Marilyn Manson's 'No Reflection' Latest to Mirror Images of Violence Against Women
Is the whole music video a metaphor for addiction, as some have interpreted? Or the latest in a series of releases fetishistic of violence against women?
Five years ago, Manson gave comments as to the reasons why he turned down an earlier offer to collaborate with Eminem telling Spin, "He asked me to sing on his first record, and I would have, except that the song he asked me to sing was... too misogynistic." In the track in question, the rapper's rhymes were a boastful fictionalized tale of killing his ex-girlfriend. At the time, the rocker made, on the surface of it, an admirable, principled decision.
A roundabout, it was, then, when Manson ruined a perfectly good song when he released his first post-Interscope Records music video for "Running to the Edge of the World" off 2009's The High End of Low which went from bad (singing for too long behind a curtain in the beginning) to worse (bludgeoning an ex-fiancee Evan Rachel Wood look-a-like to death at the end). The effort was condemned as essentially a loathsome wannabe snuff-film and torture porn.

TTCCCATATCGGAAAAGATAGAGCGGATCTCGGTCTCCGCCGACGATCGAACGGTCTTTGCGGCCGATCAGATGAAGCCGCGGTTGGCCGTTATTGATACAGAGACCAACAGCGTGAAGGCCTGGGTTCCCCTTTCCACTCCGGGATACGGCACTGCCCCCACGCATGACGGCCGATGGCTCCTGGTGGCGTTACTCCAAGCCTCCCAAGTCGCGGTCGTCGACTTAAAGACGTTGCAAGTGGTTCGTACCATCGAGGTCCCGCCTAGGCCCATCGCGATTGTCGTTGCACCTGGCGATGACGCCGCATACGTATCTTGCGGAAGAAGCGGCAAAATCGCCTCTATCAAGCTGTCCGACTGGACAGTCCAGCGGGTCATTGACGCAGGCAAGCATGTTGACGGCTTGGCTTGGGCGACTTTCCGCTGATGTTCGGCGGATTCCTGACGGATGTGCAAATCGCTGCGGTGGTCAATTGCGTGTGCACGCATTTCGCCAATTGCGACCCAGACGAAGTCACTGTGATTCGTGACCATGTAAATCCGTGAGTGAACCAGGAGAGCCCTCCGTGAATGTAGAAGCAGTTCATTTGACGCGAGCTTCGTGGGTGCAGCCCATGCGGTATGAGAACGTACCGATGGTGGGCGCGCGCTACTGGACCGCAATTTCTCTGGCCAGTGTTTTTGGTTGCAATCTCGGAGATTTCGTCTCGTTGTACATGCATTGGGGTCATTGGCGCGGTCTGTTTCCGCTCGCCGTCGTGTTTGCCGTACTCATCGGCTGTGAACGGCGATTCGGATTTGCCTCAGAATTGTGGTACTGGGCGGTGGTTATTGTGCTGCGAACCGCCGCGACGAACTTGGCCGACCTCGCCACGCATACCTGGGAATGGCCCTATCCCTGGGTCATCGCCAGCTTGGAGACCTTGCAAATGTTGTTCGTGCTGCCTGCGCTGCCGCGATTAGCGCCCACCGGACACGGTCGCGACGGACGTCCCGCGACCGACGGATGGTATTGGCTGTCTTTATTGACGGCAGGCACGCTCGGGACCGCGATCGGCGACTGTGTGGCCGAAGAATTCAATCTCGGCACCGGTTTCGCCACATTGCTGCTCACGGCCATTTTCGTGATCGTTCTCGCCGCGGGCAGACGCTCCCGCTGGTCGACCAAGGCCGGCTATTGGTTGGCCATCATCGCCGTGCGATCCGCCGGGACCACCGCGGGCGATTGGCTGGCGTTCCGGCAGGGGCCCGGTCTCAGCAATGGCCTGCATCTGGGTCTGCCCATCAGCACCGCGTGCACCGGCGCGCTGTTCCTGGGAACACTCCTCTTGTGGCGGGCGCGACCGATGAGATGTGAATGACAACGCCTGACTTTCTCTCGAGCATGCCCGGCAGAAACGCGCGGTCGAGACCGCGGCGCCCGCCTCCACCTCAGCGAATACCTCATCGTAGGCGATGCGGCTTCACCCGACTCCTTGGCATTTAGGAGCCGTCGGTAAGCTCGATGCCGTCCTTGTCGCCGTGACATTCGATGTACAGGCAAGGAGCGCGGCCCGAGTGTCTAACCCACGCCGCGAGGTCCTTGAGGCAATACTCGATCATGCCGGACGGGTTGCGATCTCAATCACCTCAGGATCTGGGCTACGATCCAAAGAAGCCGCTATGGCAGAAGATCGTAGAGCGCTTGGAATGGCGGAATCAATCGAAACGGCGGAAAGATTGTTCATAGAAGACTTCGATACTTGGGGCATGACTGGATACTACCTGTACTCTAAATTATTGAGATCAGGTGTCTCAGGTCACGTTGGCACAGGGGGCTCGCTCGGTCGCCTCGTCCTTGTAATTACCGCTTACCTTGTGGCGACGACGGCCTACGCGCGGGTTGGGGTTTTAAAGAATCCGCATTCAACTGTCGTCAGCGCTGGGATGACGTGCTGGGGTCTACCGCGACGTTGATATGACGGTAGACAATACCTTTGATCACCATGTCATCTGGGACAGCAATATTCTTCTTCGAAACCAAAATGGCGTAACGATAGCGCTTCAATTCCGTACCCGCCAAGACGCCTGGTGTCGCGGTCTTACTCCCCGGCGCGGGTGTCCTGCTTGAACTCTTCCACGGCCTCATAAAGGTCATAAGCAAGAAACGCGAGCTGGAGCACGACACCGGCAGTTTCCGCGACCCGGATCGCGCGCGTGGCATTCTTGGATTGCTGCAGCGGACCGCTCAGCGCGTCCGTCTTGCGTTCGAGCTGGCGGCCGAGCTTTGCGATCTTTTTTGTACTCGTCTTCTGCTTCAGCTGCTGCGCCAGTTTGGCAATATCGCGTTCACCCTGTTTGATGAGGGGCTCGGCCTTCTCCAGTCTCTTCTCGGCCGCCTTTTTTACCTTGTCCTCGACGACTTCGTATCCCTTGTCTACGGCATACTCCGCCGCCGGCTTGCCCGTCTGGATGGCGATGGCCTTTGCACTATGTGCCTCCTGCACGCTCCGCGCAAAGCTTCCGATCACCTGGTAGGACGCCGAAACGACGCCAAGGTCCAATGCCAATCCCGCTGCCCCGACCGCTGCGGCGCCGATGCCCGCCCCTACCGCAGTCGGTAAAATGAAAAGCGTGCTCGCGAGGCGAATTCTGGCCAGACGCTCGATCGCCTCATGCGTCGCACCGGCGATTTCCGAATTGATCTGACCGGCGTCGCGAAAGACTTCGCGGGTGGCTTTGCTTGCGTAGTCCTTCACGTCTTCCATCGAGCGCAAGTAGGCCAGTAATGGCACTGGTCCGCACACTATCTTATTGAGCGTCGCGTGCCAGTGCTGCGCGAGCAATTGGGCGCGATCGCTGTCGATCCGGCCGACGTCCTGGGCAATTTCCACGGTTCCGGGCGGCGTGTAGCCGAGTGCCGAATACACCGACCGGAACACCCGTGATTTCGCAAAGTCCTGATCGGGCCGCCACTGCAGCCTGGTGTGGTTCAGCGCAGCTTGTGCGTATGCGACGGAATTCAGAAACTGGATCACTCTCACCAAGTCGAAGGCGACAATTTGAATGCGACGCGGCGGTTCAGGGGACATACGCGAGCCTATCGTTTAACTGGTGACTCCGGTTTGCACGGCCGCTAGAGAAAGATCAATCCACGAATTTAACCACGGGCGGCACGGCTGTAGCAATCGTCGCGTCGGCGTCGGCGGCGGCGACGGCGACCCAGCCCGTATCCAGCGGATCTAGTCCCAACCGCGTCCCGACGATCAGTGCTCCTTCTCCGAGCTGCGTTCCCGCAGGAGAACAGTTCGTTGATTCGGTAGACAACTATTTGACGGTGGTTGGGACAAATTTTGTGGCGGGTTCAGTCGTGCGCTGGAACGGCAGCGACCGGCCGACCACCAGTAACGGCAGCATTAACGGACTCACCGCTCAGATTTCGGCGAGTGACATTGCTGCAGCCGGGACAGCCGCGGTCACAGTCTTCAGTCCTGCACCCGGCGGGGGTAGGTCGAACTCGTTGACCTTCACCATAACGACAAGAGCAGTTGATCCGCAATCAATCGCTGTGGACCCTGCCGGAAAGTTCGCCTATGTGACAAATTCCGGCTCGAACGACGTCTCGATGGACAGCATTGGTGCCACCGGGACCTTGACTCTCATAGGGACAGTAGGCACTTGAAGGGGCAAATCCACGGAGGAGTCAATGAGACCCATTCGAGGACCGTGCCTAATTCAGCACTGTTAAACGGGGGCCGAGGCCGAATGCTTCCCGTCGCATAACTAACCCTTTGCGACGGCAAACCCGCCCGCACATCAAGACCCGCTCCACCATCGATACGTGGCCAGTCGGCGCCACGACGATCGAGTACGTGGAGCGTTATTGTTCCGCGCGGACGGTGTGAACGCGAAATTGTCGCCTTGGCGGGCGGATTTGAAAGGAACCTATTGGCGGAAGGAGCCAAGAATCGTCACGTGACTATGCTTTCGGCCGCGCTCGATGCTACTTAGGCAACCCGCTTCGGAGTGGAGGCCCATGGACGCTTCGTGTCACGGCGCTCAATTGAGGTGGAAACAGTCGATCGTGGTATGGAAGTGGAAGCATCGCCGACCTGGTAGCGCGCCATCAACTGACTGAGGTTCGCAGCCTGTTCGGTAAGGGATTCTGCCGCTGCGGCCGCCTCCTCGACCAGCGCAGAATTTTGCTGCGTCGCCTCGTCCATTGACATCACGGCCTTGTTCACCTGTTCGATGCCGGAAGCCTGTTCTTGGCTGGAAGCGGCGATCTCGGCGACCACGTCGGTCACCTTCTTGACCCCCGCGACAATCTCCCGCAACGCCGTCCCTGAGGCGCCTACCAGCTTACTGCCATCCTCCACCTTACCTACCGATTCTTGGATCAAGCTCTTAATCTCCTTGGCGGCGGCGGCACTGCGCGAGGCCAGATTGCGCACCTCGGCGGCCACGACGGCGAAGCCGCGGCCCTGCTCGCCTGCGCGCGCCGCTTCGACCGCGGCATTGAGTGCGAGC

With the album and major label obligations behind him, Manson took to readying his 8th studio album Born Villain off the indie Cooking Vinyl Records. Early blog posts on his website and a teaser video showed a rocker returning to his roots railing against organized religion and making allusions to Aldous Huxley's Brave New World. What came next, though, was a long-form music video for its title track. Spin described the Shia LeBeouf directed "Born Villain" as "horrifically sadistic/misogynistic." What is Manson really trying to say anyway when he dresses up in Surgeon scrubs and inserts an eyeball into a vagina? I'll leave that for others to ponder.
Which brings us back to "No Reflection." Like "Running to the Edge of the World" before it, the final scene mirrors pervasive images of violence against women in media and the reality of it in society at large. Manson is at his best when a scourge to institutions of the religious right and the rigidness they seek to impose on culture, art and governance with provocative symbolism and angst-driven rock.
But, in a strange irony, with his last couple of music videos, he's exhibiting an attribute richly shared by his arch-nemeses: misogyny.